The Toyota Vitz is common with women perhaps because its pint size makes it look feminine. Well, aside from its petite size, the Vitz is also known for its impressive fuel consumption.
Known in other markets as the Yaris, the Vitz is a mini hatchback vehicle that was first manufactured in 1998. The first generation had a sliding back-seat to increase either loading capacity or legroom for an adult in the back.
The upside of this is that with the rear seat pushed back, the car is able to seat adults in its second-row section more comfortably than in a first-generation RAV4 according to Top Car, a car magazine.
However, the biggest problem with the first generation is the almost invisible boot space. Joseph Mugoya, a mechanic in Ndeeba, also says the car feels pretty fragile and you would not be comfortable driving it at high speeds.
Vitz has a Variable Valve Timing-Intelligent (VVT-i) 1.0 and 1.3 litre petrol engines. Both engines deliver more power than conventional engines with the same capacity yet maximising on fuel economy.
It also has a sport version called the Vitz RS, introduced in 2001.The RS features revised front and rear bumpers, a mesh grille, black-tinted headlamps, front fog lamps, side skirts, and alloy wheels. Interior upgrades include: sport-oriented front seats, a leather-wrapped steering wheel, a leather and chrome gear shifter, and metallic door sill scuff plates.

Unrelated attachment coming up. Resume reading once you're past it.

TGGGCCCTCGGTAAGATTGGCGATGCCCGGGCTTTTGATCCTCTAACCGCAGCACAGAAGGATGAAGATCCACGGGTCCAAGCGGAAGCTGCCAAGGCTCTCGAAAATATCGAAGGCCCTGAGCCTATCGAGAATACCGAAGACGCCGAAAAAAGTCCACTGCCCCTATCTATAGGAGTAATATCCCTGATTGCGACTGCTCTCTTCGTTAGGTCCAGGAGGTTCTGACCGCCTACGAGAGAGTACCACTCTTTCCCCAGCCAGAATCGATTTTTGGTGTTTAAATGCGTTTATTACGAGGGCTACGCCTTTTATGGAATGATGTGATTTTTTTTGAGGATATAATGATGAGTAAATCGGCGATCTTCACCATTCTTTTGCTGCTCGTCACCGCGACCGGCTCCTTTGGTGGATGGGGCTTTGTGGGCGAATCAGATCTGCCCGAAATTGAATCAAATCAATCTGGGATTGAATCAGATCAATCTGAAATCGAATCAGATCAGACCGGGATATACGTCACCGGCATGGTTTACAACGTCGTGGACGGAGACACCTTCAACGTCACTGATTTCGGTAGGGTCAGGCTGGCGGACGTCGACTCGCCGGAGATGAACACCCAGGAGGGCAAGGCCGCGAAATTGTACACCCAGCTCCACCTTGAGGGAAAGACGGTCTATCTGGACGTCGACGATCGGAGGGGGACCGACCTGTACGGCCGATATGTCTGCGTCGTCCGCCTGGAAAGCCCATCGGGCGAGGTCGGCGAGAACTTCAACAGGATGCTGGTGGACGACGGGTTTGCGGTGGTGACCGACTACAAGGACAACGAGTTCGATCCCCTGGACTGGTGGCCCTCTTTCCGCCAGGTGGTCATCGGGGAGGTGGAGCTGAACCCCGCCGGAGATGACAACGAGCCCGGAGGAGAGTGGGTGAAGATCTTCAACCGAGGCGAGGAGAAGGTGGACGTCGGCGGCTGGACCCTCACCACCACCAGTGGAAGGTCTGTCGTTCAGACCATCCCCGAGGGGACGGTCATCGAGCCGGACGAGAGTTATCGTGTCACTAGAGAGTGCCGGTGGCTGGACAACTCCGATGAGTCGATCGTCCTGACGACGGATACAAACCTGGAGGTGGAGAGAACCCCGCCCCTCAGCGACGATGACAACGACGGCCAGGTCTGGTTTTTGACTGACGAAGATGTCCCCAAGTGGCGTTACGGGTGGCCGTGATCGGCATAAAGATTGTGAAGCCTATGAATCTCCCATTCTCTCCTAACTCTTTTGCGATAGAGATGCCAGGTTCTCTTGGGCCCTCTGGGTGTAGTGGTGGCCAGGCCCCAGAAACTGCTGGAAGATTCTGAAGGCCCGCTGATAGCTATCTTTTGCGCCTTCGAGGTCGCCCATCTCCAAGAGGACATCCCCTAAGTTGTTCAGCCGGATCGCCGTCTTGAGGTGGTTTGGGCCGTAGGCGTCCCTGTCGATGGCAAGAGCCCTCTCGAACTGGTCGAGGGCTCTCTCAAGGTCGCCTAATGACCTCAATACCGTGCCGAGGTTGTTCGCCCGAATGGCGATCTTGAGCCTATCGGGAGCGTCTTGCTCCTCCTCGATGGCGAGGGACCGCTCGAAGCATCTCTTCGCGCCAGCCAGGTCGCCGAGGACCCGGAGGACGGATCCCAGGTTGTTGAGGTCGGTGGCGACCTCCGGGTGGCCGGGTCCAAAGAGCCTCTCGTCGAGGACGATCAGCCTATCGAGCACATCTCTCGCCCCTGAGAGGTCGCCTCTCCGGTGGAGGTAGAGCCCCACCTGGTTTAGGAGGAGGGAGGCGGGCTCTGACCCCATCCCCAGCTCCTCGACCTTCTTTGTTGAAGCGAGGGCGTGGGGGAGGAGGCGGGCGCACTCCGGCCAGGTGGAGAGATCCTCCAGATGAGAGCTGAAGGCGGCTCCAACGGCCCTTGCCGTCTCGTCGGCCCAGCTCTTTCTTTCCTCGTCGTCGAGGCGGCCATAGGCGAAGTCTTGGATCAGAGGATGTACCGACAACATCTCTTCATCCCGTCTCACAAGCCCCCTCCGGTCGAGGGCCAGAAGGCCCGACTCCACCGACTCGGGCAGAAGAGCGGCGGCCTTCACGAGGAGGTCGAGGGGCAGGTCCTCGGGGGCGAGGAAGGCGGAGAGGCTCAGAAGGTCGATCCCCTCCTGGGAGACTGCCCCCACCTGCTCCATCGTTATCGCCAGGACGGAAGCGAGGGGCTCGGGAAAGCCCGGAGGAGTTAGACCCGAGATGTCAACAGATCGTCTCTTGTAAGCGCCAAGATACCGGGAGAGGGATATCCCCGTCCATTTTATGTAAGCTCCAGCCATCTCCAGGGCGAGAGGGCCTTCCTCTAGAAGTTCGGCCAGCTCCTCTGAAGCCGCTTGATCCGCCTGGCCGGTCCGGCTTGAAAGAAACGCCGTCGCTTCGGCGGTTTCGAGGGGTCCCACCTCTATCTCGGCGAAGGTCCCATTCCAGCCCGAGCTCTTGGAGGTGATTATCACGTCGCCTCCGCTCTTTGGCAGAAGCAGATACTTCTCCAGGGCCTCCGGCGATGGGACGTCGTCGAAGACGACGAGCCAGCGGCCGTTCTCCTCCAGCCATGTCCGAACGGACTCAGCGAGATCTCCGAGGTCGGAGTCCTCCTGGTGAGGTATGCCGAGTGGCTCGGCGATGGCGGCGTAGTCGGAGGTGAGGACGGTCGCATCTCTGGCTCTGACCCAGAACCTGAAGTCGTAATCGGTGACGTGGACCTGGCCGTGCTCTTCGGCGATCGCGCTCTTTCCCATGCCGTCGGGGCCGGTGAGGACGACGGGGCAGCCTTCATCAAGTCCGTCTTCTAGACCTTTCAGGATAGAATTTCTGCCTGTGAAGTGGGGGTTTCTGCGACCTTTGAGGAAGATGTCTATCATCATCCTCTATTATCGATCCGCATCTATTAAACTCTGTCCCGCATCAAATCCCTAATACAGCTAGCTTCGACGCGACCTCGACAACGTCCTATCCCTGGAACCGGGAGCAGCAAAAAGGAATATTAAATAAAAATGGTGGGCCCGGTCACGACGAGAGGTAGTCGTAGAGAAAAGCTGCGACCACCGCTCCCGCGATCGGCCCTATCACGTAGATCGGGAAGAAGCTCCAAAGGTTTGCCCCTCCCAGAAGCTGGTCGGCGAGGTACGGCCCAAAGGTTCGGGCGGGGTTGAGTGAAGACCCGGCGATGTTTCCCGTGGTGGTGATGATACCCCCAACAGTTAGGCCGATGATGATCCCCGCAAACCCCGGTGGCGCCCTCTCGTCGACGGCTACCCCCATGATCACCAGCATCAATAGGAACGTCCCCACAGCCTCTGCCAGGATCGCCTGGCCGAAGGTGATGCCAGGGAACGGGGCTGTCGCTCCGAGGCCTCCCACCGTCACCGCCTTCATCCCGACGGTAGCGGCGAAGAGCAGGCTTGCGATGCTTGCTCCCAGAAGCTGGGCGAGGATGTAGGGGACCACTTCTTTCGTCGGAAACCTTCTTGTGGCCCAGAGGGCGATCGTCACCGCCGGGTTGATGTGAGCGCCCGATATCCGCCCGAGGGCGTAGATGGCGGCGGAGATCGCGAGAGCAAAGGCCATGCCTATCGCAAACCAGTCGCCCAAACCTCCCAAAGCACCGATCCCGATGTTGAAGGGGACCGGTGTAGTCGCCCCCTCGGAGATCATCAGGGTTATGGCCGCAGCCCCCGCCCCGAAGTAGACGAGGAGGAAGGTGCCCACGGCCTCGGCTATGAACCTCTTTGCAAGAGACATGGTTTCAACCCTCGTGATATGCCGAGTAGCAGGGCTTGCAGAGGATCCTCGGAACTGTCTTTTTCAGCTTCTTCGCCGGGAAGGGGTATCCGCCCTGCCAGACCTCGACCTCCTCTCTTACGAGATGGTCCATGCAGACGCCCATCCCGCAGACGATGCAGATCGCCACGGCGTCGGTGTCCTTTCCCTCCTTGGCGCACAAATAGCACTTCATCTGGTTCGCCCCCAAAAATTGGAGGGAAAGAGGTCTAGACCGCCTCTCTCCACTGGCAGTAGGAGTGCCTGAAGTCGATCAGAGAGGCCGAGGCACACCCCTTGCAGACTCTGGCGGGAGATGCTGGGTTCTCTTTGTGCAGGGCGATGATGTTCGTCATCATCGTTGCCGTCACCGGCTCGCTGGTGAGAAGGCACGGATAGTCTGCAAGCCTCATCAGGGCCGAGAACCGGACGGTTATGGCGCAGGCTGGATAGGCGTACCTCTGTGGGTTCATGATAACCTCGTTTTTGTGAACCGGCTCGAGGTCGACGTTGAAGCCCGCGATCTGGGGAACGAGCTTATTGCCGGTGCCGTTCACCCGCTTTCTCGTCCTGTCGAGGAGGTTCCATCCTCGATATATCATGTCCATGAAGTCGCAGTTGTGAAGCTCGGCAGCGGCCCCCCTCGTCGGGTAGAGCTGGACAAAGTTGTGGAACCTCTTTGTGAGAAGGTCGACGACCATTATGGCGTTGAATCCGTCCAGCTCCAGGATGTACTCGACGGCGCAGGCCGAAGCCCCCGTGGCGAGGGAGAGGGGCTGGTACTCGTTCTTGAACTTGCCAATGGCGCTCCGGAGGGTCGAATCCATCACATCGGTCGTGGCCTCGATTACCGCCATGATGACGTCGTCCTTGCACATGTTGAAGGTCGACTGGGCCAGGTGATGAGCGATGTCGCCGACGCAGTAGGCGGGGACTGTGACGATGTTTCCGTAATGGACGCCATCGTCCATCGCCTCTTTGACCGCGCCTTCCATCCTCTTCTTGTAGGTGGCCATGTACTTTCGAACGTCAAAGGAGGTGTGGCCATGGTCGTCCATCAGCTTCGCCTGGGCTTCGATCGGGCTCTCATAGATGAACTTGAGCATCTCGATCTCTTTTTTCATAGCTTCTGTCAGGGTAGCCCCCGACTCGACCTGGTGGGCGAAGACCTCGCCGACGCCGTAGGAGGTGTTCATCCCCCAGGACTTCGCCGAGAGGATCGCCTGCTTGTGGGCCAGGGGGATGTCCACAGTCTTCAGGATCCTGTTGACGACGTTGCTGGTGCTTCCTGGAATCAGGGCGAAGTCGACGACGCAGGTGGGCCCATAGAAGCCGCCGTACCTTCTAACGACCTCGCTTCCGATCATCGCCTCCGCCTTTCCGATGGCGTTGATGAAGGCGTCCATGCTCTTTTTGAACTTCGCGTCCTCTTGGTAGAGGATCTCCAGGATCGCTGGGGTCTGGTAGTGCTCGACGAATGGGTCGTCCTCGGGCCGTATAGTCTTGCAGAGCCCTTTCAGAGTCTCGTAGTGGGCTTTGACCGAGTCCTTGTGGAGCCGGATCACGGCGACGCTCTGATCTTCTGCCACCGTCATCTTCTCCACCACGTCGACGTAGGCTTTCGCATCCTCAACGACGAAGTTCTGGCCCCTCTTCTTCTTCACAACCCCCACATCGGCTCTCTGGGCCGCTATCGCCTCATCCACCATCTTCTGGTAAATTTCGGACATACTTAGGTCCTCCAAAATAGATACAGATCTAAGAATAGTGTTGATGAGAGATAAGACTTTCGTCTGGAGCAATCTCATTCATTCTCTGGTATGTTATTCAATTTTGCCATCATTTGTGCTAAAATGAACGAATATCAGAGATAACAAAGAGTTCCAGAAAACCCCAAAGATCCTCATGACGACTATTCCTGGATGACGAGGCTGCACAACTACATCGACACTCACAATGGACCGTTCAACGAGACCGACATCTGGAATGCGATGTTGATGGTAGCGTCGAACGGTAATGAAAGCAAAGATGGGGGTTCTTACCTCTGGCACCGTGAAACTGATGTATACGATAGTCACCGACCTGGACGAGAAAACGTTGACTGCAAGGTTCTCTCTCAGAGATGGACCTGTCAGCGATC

The car also has an option of two engines--the 1.3-litre and the 1.5-litre petrol. In 2005, the second generation Vitz came with a 1.3-litre, three-cylinder engine that was revised to offer more power, while the diesel version got a more fuel efficient 1.4 D-4D engine.
And there's more: the third generation that was introduced in 2010 has a 1.3-litre four-cylinder engine, which is more economical than the 1.0-litre engine, according to Toyota. Some of its new features include a single windscreen wiper and an engine start-stop system with a claimed 26.5 km/l.
The new Vitz is also armed with up to nine airbags providing an exceptional amount of safety. Precious Nambi, who owns a Vitz, says she loves it for the comfort, despite the compact external appearance.
"I stay in Mukono and work in Nakasero but I use Shs 15,000 to cover that distance to and fro, and also to move around town running errands," Nambi says.
Nambi points out that it is a reliable car that has had no serious mechanical problems for the two years she has driven it. However, she adds that it is a bit pricey for a car its size - it cost her Shs 13m.